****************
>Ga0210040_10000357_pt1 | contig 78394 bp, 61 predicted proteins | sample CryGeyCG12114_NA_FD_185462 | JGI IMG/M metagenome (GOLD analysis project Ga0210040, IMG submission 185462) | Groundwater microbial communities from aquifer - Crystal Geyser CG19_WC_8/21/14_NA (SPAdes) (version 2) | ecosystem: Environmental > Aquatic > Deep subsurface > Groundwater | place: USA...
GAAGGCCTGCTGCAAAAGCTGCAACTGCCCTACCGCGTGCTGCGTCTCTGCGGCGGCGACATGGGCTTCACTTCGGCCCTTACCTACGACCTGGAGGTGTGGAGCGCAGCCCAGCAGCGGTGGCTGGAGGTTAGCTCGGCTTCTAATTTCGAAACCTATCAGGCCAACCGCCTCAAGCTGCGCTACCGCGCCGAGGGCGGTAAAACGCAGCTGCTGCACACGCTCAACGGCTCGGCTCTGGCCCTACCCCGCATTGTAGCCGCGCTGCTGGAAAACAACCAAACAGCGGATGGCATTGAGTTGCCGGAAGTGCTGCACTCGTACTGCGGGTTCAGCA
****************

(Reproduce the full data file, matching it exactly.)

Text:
>Ga0210040_10000357_pt1 | contig 78394 bp, 61 predicted proteins | sample CryGeyCG12114_NA_FD_185462 | JGI IMG/M metagenome (GOLD analysis project Ga0210040, IMG submission 185462) | Groundwater microbial communities from aquifer - Crystal Geyser CG19_WC_8/21/14_NA (SPAdes) (version 2) | ecosystem: Environmental > Aquatic > Deep subsurface > Groundwater | place: USA...
GAAGGCCTGCTGCAAAAGCTGCAACTGCCCTACCGCGTGCTGCGTCTCTGCGGCGGCGACATGGGCTTCACTTCGGCCCTTACCTACGACCTGGAGGTGTGGAGCGCAGCCCAGCAGCGGTGGCTGGAGGTTAGCTCGGCTTCTAATTTCGAAACCTATCAGGCCAACCGCCTCAAGCTGCGCTACCGCGCCGAGGGCGGTAAAACGCAGCTGCTGCACACGCTCAACGGCTCGGCTCTGGCCCTACCCCGCATTGTAGCCGCGCTGCTGGAAAACAACCAAACAGCGGATGGCATTGAGTTGCCGGAAGTGCTGCACTCGTACTGCGGGTTCAGCA